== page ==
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Grief Articles


Releasing Relationship Pain

(category: Grief, Word count: 358)
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Often times when a relationship ends there are things left unsaid and questions left unanswered. Through the use of this technique you can resolve these issues and allow yourself to move on and let go of the past. This technique can also be used with those that are now deceased.

Sit yourself in a quiet space where you will not be disturbed. Ideally have an empty chair or seat opposite you. Close your eyes for a moment, and take a few deep breaths and allow yourself to relax and let go.

When you open your eyes imagine that you can see the person with whom things are left unsaid sitting opposite you. All you need to do is to pretend they are there, so if you think you are having problems visualising just pretend.

Say to the person whatever is on your mind, whatever you want to release. If there is a situation that you want to resolve, for example the break down of a relationship then talk about that.

When you have finished you may want a response from them. If so then go and sit in the other chair and pretend you are them answering back. Keep your mind focussed on what was said when you do and allow the answer to flow. Remember that if you consciously say what you want to hear rather than what you really hear you are only cheating yourself, no one else.

When they have finished speaking, sit back in your original chair.

Keep up the conversation, moving from chair to chair assuming the other person's persona when in their chair until the conversation comes to an end. Then return to your original chair and thank them for their time before going about your business.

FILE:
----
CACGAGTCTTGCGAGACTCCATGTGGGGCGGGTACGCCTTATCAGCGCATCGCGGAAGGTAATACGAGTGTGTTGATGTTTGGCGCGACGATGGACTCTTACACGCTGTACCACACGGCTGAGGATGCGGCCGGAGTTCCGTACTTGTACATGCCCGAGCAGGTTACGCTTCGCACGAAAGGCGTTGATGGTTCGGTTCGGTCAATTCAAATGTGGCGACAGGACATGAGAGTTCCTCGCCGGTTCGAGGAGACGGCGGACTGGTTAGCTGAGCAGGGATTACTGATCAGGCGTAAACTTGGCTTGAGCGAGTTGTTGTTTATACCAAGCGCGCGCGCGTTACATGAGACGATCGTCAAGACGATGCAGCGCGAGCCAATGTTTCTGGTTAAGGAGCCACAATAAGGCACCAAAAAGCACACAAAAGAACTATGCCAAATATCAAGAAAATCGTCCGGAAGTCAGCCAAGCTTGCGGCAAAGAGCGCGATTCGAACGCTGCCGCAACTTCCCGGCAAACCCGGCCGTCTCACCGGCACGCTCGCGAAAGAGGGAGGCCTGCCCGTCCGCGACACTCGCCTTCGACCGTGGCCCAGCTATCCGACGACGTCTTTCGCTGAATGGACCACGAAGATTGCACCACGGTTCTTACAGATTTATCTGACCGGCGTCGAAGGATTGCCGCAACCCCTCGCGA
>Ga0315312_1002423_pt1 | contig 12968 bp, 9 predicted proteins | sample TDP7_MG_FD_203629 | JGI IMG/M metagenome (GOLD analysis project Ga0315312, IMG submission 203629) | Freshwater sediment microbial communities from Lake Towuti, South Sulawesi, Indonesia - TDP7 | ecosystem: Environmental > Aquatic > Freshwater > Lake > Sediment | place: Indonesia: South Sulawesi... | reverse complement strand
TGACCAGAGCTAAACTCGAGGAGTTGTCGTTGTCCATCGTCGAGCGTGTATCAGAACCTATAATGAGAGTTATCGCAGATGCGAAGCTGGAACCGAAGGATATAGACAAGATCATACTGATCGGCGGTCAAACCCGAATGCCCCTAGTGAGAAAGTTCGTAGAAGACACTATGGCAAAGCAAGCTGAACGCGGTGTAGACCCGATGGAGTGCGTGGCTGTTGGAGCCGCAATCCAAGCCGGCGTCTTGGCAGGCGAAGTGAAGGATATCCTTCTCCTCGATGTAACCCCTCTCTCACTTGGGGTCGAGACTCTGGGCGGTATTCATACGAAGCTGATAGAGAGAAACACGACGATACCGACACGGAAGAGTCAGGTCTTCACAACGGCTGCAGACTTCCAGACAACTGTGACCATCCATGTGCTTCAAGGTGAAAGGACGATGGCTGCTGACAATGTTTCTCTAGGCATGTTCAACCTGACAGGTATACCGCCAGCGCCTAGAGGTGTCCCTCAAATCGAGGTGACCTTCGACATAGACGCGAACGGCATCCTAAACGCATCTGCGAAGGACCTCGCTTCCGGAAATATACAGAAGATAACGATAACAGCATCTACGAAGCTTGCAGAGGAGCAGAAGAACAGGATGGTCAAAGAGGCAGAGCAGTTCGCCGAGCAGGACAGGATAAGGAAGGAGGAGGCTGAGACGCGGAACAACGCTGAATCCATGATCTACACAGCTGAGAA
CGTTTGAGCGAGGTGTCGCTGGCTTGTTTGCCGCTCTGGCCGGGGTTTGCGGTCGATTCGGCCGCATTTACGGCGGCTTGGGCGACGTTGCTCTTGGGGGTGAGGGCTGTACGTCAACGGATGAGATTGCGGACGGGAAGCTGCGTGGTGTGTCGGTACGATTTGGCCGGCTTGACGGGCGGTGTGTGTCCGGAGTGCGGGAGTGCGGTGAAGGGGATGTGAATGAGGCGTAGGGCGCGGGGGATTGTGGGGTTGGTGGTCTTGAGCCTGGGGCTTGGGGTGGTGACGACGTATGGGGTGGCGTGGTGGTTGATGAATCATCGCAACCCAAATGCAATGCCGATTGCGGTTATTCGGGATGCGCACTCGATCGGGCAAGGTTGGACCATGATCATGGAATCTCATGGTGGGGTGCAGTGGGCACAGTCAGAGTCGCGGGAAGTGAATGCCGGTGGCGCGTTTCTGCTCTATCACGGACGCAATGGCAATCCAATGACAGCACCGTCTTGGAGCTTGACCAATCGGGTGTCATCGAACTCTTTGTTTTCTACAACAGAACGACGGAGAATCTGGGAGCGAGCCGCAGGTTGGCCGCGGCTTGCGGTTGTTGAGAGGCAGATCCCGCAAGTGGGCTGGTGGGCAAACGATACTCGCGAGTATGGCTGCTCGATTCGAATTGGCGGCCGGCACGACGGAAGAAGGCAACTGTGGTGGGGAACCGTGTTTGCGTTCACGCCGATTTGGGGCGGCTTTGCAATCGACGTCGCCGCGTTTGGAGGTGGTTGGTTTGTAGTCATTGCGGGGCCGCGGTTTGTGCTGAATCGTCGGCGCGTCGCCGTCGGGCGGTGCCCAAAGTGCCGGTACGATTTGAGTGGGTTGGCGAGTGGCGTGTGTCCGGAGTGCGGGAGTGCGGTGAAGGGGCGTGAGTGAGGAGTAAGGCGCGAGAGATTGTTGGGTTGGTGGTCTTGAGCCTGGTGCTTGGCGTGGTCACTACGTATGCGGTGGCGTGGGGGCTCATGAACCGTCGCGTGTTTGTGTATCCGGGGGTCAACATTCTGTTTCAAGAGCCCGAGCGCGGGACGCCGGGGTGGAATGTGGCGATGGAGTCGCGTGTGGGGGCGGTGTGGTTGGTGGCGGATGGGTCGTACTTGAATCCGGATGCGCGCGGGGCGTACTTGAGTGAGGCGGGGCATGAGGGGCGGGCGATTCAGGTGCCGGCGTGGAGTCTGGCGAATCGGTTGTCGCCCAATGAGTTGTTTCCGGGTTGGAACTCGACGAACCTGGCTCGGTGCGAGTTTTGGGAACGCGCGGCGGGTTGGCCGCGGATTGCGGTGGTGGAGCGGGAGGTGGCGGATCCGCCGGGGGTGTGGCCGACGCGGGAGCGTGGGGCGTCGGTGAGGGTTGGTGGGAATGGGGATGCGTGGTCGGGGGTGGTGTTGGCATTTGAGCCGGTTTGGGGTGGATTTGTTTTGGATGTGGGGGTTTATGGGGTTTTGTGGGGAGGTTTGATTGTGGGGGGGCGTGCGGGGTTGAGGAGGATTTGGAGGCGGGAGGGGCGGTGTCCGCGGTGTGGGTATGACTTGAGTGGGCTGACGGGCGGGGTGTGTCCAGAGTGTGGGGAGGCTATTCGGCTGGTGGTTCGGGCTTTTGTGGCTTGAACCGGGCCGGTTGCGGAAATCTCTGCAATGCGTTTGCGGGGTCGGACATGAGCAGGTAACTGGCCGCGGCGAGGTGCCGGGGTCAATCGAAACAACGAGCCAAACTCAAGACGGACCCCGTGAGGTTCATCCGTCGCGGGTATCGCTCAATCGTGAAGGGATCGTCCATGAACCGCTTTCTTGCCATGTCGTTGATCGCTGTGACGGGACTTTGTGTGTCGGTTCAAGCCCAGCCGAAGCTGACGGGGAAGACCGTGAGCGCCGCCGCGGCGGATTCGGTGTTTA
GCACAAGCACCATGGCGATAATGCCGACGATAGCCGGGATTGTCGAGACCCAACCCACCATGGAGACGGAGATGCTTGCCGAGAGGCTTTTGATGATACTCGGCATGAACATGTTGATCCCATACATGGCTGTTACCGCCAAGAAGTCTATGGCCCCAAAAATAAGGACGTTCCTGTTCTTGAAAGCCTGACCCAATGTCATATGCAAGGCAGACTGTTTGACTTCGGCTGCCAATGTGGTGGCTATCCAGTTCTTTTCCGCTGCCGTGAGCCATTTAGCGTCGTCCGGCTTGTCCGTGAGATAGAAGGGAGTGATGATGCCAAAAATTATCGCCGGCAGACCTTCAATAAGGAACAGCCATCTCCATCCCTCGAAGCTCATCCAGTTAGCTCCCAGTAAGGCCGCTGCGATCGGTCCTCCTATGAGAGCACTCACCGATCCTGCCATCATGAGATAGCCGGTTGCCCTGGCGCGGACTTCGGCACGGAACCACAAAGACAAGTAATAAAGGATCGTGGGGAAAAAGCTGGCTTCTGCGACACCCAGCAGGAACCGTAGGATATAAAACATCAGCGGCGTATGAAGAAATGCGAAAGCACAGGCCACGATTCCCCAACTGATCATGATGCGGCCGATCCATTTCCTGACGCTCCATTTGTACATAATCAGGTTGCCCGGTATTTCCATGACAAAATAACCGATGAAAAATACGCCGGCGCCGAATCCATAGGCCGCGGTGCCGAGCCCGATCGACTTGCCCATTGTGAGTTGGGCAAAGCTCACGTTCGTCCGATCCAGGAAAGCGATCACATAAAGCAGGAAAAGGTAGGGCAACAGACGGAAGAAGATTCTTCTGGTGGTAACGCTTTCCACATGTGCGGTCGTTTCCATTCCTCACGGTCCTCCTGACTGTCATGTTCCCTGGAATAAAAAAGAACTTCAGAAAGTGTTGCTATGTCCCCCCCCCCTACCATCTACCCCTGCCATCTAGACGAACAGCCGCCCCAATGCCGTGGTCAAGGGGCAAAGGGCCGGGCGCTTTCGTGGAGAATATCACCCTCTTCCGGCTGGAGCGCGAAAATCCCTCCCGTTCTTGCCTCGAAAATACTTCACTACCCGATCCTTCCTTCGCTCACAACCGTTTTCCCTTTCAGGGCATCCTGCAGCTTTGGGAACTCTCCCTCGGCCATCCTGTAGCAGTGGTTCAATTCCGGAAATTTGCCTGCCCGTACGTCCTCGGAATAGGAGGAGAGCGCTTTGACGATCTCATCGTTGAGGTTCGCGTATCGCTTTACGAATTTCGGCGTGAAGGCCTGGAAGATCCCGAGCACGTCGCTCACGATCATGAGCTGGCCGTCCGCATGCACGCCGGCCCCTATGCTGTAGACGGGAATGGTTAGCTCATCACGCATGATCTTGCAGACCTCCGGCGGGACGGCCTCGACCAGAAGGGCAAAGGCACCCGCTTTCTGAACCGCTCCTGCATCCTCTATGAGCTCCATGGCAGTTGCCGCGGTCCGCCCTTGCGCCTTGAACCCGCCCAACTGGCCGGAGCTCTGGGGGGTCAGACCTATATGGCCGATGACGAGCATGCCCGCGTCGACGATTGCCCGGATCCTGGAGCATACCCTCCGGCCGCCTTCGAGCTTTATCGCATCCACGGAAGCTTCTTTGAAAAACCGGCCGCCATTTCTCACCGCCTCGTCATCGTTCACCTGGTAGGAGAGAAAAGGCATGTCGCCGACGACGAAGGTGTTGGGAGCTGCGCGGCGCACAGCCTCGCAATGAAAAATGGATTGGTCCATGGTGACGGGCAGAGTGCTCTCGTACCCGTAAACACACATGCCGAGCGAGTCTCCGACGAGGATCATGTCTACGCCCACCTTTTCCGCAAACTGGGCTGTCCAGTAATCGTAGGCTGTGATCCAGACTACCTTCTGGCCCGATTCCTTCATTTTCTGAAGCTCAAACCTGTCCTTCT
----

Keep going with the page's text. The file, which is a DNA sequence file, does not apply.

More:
This technique is incredible valuable for letting go of pain, guilt and hurt from any sort of relationship, not just romantic relationships. Often when performing this technique you will be surprised by the answers that you receive from the other person.

You can engage your sub-conscious in releasing the past through the Releasing Emotional Blocks Audio CD and the Karmic Cleansing program.

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Using Condolence Poems In Eulogies Or Condolence Letters

(category: Grief, Word count: 576)
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Death is not an easy subject for anyone to discuss or cope with. Often your emotions are so stirred up that it can be very difficult to come up with words of condolence for those that need them. Sometime you find yourself not saying anything at all and that can be even worse than saying the wrong thing. Poems can be the perfect way to get across what you want to say. Memorial service poems can actually put everyone more at ease during a funeral or memorial service.